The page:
Two Live Streams from Wigmore Hall: Trish Clowes and Elaine Mitchener

Wigmore Hall, London’s specialist chamber music venue, has recently announced the appointment of nine Associate Artists, and the list includes four artists known to the jazz and improvised music community: saxophonist Trish Clowes, vocalist Elaine Mitchener, American bass player Christian McBride and performer/composer Nitin Sawhney. Trish, Elaine and Christian are also composers, as is usual with musicians from jazz and creative music communities. Each artist will be guaranteed at least one concert a year in the hall over the five year period of association. The full list of the associate artists can be seen here.

Interestingly, both Elaine and Trish presented live streamed concerts on Monday of this week, Elaine at lunchtime and Trish in the evening; both concerts will be available online for a month from the day of the stream. It is strange that very few of the multitude of live streams and recordings appearing online get reviewed, so here goes with my own small contribution!

I watched Trish’s stream first, so I will start with her. She played an impressive duo set with her regular pianist Ross Stanley. I particularly liked the way Trish and Ross made no compromises in the jazz numbers they played, interacting brilliantly with both energy and delicacy on nicely intricate compositions from the two of them. They began with Trish’s Free to Fall and included two of Ross’ compositions early in the set, Avoidance and Ashford Days, the latter inspired by fellow pianist John Taylor and his Ambleside Days composition. Two more of Trish’s compositions came towards the end of the set with the intriguingly titled Decently Ripped, a tribute to Wayne Shorter, and A Room With A View.

Trish and Ross know each other’s playing well from years of working together in Trish’s My Iris quartet (with guitarist Chris Montague and drummer James Maddren) and they interacted so well on these jazz numbers. This was particularly the case with a sensitive rendering of Duke Ellington’s Prelude To A Kiss.

Equally impressive were the forays into classical music. Trish has always engaged with contemporary classical music as well as jazz, particularly in the cross-genre Emulsion festivals. As part of this programme, she included a number of arrangements for the duo of classical pieces, so we had a movement from Joe Cutler’s Hawaii Hawaii Hawaii piece written specifically for Trish, the 3rd Prelude from Dupré’s Three Preludes and Fugues, the Sleep movement from Autumn in Vivaldi’s The Seasons. Finally, we had a lively version of Tres Palabras, a song by a popular Cuban composer, Farrés, and, for me the highlight of the set, a beautifully sensitive version of a traditional folk song, The Month of January, usually performed by June Tabor.

The set with its genre fluidity struck me as entirely appropriate for the Wigmore Hall, and also for the way in which both Trish and Ross revelled in, and took advantage of the excellence of the acoustic and the quality of the piano.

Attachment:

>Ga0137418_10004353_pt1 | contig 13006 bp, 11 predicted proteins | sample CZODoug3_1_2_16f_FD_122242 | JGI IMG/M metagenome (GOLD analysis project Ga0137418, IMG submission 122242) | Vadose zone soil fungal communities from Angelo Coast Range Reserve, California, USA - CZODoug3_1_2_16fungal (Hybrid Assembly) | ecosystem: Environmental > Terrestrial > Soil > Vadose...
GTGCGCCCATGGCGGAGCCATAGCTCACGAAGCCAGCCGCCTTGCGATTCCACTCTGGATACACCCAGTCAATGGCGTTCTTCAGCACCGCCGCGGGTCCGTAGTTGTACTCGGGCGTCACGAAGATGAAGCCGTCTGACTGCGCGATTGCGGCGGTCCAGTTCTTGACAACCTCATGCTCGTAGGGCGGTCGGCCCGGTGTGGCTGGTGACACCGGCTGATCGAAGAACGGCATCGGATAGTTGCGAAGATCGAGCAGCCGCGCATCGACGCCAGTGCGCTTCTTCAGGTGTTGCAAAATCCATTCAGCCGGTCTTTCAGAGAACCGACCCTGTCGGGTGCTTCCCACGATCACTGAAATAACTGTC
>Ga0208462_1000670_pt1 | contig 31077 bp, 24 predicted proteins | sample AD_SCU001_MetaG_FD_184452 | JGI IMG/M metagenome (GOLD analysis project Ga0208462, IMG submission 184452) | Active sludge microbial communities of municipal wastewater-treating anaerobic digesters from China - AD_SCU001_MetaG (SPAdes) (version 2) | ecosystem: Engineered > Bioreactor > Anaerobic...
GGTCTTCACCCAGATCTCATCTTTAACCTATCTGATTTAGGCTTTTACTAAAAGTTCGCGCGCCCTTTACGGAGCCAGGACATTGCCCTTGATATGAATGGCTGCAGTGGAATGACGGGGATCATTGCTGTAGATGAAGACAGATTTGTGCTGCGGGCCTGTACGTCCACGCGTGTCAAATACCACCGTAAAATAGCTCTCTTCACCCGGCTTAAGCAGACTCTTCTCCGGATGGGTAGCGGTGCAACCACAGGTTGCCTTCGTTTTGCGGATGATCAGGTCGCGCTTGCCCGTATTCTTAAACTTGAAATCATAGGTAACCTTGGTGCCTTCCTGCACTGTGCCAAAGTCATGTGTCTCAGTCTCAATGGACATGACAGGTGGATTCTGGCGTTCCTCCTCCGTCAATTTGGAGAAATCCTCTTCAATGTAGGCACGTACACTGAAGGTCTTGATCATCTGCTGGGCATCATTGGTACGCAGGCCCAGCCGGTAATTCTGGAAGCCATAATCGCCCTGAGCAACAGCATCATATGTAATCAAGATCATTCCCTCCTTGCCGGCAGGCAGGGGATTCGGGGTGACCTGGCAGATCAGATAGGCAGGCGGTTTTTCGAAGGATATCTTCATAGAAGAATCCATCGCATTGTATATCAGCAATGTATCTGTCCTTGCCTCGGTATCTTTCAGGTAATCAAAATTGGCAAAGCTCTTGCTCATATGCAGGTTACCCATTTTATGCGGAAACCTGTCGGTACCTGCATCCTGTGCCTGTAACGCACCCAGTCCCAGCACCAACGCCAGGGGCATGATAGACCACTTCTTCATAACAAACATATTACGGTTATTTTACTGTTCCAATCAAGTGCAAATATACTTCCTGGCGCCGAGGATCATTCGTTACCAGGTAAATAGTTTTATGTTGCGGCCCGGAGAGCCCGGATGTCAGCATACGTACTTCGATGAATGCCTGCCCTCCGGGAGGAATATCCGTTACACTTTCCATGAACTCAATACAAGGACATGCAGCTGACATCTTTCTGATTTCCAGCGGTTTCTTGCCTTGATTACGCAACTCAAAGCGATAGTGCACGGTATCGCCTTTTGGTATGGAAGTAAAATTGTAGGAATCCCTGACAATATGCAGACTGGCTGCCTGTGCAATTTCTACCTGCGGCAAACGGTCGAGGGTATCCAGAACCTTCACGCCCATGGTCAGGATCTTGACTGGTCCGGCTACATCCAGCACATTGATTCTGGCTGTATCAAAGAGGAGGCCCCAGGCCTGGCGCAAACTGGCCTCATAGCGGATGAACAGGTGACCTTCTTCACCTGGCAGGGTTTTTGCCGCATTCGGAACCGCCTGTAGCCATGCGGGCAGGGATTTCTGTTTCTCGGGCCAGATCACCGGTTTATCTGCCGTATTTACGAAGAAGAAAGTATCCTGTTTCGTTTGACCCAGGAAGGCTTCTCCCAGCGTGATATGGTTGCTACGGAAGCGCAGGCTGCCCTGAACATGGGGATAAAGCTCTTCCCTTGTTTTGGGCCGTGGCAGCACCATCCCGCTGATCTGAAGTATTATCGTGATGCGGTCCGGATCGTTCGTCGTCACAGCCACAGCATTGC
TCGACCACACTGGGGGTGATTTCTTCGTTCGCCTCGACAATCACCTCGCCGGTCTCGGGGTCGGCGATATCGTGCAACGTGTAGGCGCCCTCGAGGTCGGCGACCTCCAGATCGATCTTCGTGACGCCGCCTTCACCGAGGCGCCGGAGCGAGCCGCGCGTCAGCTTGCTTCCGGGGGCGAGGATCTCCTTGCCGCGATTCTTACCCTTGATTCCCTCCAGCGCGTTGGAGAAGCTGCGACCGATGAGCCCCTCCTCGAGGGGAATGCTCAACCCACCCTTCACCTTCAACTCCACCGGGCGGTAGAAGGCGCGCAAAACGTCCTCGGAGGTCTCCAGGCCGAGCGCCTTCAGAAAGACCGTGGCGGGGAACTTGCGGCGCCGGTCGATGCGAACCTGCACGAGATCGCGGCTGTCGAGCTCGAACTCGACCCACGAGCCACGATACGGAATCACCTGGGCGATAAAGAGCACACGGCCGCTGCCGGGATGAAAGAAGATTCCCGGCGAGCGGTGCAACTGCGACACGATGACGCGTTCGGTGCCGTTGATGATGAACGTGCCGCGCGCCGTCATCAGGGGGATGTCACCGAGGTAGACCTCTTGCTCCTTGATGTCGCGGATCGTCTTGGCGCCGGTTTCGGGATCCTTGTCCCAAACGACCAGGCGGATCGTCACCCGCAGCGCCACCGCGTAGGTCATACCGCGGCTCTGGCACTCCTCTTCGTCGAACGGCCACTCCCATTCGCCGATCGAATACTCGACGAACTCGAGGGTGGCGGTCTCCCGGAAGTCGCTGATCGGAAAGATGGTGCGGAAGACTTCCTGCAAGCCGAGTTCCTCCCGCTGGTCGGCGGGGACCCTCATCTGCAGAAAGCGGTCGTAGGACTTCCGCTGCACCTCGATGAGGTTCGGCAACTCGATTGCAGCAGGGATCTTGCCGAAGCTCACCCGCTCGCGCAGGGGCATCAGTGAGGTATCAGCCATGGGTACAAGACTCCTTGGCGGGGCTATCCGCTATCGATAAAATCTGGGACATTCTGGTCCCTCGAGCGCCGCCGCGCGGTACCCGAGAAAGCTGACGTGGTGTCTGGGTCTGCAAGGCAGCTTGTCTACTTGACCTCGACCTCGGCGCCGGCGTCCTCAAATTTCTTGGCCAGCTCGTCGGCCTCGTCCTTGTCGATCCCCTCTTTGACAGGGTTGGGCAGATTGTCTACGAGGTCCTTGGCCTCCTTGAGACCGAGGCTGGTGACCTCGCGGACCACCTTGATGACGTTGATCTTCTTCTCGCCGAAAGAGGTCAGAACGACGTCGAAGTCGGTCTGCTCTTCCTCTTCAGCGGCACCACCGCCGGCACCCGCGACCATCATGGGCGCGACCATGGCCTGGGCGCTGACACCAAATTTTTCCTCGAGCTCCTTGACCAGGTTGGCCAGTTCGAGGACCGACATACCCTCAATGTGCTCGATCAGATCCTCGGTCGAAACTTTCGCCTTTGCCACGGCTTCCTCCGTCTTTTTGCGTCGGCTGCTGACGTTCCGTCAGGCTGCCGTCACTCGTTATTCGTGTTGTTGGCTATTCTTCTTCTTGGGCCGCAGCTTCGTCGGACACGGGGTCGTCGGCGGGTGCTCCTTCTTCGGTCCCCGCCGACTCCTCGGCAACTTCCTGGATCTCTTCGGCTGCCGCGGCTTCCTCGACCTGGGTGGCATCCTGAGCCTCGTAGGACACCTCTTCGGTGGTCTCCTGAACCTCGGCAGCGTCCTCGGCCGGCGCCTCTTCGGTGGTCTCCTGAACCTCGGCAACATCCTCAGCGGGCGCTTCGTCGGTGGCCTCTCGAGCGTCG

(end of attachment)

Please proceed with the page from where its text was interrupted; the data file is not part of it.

Elaine Mitchener also moves between the jazz/improvised music and contemporary classical worlds. In recent years she has developed a number of projects related to the American black avant garde, notably Vocal Classics of the Black Avant Garde and The Jeanne Lee Project. The set began with Charles Mingus’ String Quartet No. 1, a wonderful piece written by Mingus for a string quartet and a vocalist. The piece was premiered at the Whitney Museum in New York in 1972 as part of an evening dedicated to the memory of the poet Frank O’Hara, and seems not to have been performed again until it was discovered by Anton Lukoszevieze, leader of the Apartment House ensemble. The piece is built around the words of O’Hara’s The Clown, the words of which clearly had a resonance for Mingus with lines such as:

‘What have you done?’ he screamed. ‘I was

not like this when you came’ ‘Alas’

they sighed ‘you were not like us’.

The piece is intense, full of exciting gestures, and was brilliantly performed by the string quartet and Elaine, the latter declaiming the words of the poem with great expression and drama. It is a great discovery that I hope might enter the string quartet repertoire.

In similar vein from the avant garde of the 1960s and 1970s were Jeanne Lee’s Mingus Meditations, Archie Shepp’s Blé and Christian Wolff’s later piece I Like To Think Of Harriet Tubman, which sets to music the text about Harriet Tubman by Susan Griffin. Then there were pieces by Benjamin Patterson, Duet for Voice and String Instruments, Louise Bourgeois, Insomnia Drawings, Elaine herself, Thought Word, and Katalin Ladik Genesis. In these pieces Elaine’s brilliant, dramatic and occasionally alarming vocals, either wordless or improvising round individual words, integrated well with either Neil Charles’ solo double bass, or the string quartet.

This was an outstanding start to the Associate Artists programme with Trish and Elaine, and encouraging evidence of an openness on the part of the Wigmore Hall, and also of the broader issue of the genre fluidity of so much contemporary music. You can access the streams here.

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